However, if you buy land in Spain, commercial premises or parking spaces in garages, then the VAT payable rises to 16%.
Increased patrimony tax (Capital Gains): this is payable to Spanish Treasury must be paid by the vendor. The purchaser withholds 5% of the total purchase price to ensure the seller declares it. It represents the difference between the current (official) sale price and the original purchase price when the seller originally bought the property, plus the value of any reforms and improvements carried out since then.
Land, commercial premises or garages separate from buildings where the
vendor is a developer or trader.: 17% (16% VAT and 1% stamp duty) is payable.
Notary and Property Registry fees vary between € 1,200 and € 2,500 each
depending on the value of the property. Therefore you will need to account for
around 8% of the purchase price for resale residential property or 8 - 9% if VAT is
paid (for new properties). To this you must add approximately 1% for lawyer's fees.
The vendor normally covers agent's fees unless otherwise agreed.
Annual local rates (IBI) are payable and are calculated from rateable value of the land. The rateable value takes into account the value of the land plus buildings as well as location, and usage and the tax is calculated at 0.85% of this value eg. a 2 bedroom beachside complex apartment in Marbella paid rates of €1.219/ £870 in 2003 and a free standing beachside villa in the heart of the "Golden Mile" paid annual rates of €2,500/£1,785 in 2003.
Rubbish collection & water rates
The Town Hall sets this charge according to the property and this must be paid every 6 months. It will never cost more than about £200 per year. Water consumption is paid quarterly and is metred in cubic metres.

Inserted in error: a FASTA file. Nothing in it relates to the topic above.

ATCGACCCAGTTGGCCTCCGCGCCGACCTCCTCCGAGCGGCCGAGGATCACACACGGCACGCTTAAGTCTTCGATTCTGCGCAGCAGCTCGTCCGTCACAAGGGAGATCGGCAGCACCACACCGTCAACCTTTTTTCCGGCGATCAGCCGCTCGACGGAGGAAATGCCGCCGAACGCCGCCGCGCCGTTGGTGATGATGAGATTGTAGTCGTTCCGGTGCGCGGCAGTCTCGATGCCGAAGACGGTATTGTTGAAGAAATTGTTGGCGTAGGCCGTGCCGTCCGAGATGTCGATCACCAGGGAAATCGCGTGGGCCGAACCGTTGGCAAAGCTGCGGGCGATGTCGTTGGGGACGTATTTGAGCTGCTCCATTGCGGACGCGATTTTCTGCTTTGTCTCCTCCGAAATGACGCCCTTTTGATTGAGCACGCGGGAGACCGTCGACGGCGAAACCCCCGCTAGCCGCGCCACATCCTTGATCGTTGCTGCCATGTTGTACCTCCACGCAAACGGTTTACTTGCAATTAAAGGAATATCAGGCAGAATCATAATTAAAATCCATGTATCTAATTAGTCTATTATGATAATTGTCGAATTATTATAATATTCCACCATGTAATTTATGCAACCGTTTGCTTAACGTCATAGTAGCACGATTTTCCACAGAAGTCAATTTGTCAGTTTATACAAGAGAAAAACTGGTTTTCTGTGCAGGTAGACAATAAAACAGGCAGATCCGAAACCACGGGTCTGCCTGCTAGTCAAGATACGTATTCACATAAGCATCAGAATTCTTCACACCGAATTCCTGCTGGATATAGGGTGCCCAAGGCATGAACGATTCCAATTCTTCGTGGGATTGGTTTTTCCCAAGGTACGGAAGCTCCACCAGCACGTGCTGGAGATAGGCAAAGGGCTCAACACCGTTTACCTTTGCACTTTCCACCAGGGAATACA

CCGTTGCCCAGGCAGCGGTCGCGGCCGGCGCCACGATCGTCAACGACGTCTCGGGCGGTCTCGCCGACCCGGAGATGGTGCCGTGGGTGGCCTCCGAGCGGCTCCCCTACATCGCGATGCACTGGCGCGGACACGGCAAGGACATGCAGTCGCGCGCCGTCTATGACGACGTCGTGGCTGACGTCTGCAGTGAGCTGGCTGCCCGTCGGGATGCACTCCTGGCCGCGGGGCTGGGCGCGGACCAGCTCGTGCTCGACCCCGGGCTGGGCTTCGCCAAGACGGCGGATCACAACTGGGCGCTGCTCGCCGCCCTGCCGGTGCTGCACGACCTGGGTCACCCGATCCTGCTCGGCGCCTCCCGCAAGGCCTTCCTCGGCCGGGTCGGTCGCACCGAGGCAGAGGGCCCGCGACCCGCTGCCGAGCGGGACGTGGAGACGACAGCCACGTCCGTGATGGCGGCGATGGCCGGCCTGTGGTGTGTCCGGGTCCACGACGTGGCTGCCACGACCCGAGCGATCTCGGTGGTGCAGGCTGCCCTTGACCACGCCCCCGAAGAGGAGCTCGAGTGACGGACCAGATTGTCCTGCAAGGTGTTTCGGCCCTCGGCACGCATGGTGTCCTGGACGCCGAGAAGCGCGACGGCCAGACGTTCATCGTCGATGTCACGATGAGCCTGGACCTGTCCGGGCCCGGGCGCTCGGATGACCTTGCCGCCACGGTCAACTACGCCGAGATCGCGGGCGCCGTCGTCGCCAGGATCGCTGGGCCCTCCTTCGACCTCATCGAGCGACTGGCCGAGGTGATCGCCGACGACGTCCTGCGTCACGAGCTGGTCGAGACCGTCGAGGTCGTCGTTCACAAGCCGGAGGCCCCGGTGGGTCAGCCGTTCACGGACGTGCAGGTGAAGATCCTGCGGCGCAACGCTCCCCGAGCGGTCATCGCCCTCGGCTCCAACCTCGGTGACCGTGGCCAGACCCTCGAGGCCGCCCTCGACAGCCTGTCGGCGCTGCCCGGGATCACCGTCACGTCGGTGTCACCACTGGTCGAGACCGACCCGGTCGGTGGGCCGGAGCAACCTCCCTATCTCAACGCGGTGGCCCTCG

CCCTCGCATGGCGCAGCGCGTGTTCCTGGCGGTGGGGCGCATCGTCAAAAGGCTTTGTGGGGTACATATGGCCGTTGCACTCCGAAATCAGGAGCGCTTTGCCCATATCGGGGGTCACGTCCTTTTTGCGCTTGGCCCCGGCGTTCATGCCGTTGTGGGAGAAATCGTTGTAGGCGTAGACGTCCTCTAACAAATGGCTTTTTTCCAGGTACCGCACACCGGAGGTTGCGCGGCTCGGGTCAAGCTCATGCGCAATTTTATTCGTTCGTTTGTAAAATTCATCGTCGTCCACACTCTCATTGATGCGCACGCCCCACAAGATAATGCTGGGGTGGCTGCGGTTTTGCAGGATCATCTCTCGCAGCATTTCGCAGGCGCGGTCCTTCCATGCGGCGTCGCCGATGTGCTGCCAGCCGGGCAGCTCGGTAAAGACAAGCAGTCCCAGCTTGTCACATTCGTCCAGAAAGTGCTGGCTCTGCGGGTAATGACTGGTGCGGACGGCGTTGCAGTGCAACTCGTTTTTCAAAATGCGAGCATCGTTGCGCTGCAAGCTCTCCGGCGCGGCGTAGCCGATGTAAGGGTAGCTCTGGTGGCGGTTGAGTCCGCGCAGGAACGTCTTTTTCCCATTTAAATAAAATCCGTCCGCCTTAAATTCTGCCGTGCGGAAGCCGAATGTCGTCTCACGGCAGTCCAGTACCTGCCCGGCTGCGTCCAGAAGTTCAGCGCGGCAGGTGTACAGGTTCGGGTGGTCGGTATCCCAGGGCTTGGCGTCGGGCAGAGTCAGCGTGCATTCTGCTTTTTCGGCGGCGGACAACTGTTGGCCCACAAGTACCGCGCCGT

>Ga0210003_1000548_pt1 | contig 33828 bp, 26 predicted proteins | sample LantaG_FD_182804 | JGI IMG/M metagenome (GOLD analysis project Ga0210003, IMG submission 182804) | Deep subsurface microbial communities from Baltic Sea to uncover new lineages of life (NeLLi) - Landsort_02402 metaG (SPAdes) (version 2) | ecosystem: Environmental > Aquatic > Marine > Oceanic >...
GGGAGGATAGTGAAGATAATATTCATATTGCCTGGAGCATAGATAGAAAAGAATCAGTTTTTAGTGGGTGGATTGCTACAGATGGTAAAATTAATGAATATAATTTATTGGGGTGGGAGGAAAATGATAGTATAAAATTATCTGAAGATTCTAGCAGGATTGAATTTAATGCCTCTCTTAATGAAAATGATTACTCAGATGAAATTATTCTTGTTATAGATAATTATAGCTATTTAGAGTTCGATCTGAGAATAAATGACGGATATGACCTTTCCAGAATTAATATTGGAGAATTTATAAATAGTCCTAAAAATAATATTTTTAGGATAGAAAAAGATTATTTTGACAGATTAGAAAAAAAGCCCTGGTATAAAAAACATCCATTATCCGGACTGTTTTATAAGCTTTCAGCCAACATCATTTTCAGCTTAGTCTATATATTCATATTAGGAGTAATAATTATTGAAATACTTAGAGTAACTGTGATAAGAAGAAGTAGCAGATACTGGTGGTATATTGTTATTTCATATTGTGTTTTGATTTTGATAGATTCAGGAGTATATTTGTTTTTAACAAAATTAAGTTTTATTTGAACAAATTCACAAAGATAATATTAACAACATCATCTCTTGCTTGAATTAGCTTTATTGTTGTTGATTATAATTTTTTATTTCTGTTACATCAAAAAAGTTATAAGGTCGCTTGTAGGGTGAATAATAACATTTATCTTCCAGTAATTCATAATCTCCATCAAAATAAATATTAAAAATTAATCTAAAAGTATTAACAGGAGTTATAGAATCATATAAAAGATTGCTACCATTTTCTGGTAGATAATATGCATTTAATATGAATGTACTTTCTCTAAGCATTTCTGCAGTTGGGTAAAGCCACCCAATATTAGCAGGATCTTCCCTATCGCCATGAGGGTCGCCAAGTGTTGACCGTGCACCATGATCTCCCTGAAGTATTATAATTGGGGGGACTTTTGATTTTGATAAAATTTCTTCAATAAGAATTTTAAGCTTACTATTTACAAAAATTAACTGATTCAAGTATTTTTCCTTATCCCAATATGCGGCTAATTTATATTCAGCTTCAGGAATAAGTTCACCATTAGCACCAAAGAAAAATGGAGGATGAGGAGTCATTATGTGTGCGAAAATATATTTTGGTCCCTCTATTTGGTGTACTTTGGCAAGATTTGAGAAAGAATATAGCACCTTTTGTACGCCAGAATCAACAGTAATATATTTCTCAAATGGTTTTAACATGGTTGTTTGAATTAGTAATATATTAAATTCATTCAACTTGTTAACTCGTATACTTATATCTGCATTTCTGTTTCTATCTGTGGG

The purpose of the Community is to own and maintain the common areas within the community or urbanization. Depending on the size of plot, each homeowner must pay a contribution towards upkeep in the community areas and its services.
Community charges vary according to urbanization. A typical 2 bedroom apartment in a building with a hall porter, swimming pool, and a small garden, could cost between €120/£85 to €300/£215 per month or in a luxury development it could be as high as 600/£428.
An individual villa in an estate of villas could be liable for lower community fees as its private gardens and exteriors are not generally maintained by the community. Community fees cover the road and roadside garden maintenance, as well as services maintenance, and security.
Typical rates for private gardeners are about €14/£10 per hour. A full-time gardener’s salary could be around €1,000/£715 per month. Social security is an additional cost to full time wages and stands at around 40% of the salary.
Cleaners fetch full-time salaries ranging from €600/£428 to €800/£571 per month plus approximately €120/£85 per month social security contributions. Part time help usually costs anything from €8 to €10 / £5.7 to £7.15.
Electricity is billed bi-monthly and is the most expensive service in Spain. Minimum rates are charged whether you are in residence or not, and the minimum varies according to the amount of electricity your house could potentially use with all power and lights turned on.
A minimum charge for an apartment might be around €25/£20 per month. Charges for a villa are from around €70/ 50 per month, depending largely on the extent of the electrical installation. Usage is €0.08 /5.7pence per Kwh plus tax.
The telephone bill is also charged bimonthly. Standard rates can be in the region of €20 per month including a touch dial telephone. There are telephone companies offering substantial savings and ADSL broadband is available virtually everywhere.